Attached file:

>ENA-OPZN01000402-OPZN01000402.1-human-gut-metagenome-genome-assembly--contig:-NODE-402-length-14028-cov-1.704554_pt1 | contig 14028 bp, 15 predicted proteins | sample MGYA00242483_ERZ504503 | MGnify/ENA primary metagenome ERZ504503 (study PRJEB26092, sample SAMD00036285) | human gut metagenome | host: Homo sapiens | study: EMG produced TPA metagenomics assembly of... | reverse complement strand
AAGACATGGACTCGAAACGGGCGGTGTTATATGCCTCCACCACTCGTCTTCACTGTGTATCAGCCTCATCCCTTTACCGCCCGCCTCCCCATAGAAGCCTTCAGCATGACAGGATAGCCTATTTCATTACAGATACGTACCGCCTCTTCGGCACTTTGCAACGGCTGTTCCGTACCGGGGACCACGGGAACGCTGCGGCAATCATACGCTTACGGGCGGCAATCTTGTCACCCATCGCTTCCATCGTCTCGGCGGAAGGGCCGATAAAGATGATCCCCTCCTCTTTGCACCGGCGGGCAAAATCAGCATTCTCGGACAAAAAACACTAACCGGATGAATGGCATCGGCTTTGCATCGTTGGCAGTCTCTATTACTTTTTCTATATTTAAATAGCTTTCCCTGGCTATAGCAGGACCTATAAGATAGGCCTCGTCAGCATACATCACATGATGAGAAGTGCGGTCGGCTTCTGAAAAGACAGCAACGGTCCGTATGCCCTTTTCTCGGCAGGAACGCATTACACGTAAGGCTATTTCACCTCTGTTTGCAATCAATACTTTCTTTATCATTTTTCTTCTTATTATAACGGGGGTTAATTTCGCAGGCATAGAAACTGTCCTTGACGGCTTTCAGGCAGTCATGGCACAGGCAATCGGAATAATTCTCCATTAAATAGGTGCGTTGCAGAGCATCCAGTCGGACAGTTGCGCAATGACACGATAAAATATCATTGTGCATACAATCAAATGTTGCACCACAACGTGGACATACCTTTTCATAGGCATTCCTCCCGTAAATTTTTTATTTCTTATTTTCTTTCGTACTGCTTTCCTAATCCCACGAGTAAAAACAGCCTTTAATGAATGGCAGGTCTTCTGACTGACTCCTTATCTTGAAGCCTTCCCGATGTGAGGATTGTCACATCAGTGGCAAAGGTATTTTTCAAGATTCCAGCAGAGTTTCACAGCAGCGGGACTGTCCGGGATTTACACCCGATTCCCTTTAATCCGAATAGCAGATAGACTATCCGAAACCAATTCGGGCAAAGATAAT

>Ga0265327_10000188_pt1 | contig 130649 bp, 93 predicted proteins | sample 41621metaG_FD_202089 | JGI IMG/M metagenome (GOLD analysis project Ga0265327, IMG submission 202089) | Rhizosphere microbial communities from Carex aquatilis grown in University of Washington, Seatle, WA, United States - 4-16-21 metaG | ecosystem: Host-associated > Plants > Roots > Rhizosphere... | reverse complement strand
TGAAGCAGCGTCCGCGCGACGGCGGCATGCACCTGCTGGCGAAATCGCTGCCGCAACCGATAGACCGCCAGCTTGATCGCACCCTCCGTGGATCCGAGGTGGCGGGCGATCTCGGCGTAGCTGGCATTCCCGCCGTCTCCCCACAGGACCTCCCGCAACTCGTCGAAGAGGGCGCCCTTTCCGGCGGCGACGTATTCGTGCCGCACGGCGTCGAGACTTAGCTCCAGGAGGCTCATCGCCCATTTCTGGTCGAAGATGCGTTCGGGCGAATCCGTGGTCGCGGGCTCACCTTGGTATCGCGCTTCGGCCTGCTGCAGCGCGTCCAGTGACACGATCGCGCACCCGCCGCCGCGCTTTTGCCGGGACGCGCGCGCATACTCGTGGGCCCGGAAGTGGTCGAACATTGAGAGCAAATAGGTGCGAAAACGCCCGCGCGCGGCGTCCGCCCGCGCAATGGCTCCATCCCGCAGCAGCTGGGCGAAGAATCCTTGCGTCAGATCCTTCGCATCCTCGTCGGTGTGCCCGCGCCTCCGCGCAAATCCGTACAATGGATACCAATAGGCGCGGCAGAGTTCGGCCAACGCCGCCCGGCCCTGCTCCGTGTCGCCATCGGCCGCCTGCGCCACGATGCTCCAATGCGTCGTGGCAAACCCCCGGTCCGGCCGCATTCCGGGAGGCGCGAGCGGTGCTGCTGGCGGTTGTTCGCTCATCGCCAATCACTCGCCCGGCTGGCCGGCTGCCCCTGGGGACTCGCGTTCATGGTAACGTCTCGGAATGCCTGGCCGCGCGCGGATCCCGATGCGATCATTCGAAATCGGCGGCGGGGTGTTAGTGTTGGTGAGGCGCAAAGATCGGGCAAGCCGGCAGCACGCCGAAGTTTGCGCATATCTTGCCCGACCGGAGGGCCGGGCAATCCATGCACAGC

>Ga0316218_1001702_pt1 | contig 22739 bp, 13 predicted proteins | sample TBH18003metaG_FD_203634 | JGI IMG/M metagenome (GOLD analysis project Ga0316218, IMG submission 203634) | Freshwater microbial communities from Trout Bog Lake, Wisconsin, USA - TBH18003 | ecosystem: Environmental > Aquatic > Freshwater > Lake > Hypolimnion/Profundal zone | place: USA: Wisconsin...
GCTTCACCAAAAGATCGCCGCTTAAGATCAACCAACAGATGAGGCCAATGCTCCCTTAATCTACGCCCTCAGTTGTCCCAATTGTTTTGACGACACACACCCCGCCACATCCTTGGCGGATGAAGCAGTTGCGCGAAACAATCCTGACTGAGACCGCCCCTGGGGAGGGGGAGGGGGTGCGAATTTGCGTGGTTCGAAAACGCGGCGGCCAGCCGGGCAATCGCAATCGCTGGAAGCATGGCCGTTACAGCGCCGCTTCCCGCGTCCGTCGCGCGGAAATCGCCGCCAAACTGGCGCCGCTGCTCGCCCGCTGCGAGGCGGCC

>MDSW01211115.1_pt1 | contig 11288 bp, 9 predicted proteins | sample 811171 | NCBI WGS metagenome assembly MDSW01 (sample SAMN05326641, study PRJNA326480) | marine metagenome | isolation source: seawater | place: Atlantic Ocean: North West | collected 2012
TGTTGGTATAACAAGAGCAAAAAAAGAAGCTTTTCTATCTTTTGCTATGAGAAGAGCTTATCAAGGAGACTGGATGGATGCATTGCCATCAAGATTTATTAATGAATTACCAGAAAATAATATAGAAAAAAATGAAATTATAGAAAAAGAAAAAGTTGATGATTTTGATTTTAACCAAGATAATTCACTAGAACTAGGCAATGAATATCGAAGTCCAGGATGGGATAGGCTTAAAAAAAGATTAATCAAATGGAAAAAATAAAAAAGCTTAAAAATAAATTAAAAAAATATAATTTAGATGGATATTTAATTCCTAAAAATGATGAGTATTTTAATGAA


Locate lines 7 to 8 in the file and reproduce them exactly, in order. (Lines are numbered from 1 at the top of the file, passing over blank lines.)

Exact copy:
>MDSW01211115.1_pt1 | contig 11288 bp, 9 predicted proteins | sample 811171 | NCBI WGS metagenome assembly MDSW01 (sample SAMN05326641, study PRJNA326480) | marine metagenome | isolation source: seawater | place: Atlantic Ocean: North West | collected 2012
TGTTGGTATAACAAGAGCAAAAAAAGAAGCTTTTCTATCTTTTGCTATGAGAAGAGCTTATCAAGGAGACTGGATGGATGCATTGCCATCAAGATTTATTAATGAATTACCAGAAAATAATATAGAAAAAAATGAAATTATAGAAAAAGAAAAAGTTGATGATTTTGATTTTAACCAAGATAATTCACTAGAACTAGGCAATGAATATCGAAGTCCAGGATGGGATAGGCTTAAAAAAAGATTAATCAAATGGAAAAAATAAAAAAGCTTAAAAATAAATTAAAAAAATATAATTTAGATGGATATTTAATTCCTAAAAATGATGAGTATTTTAATGAA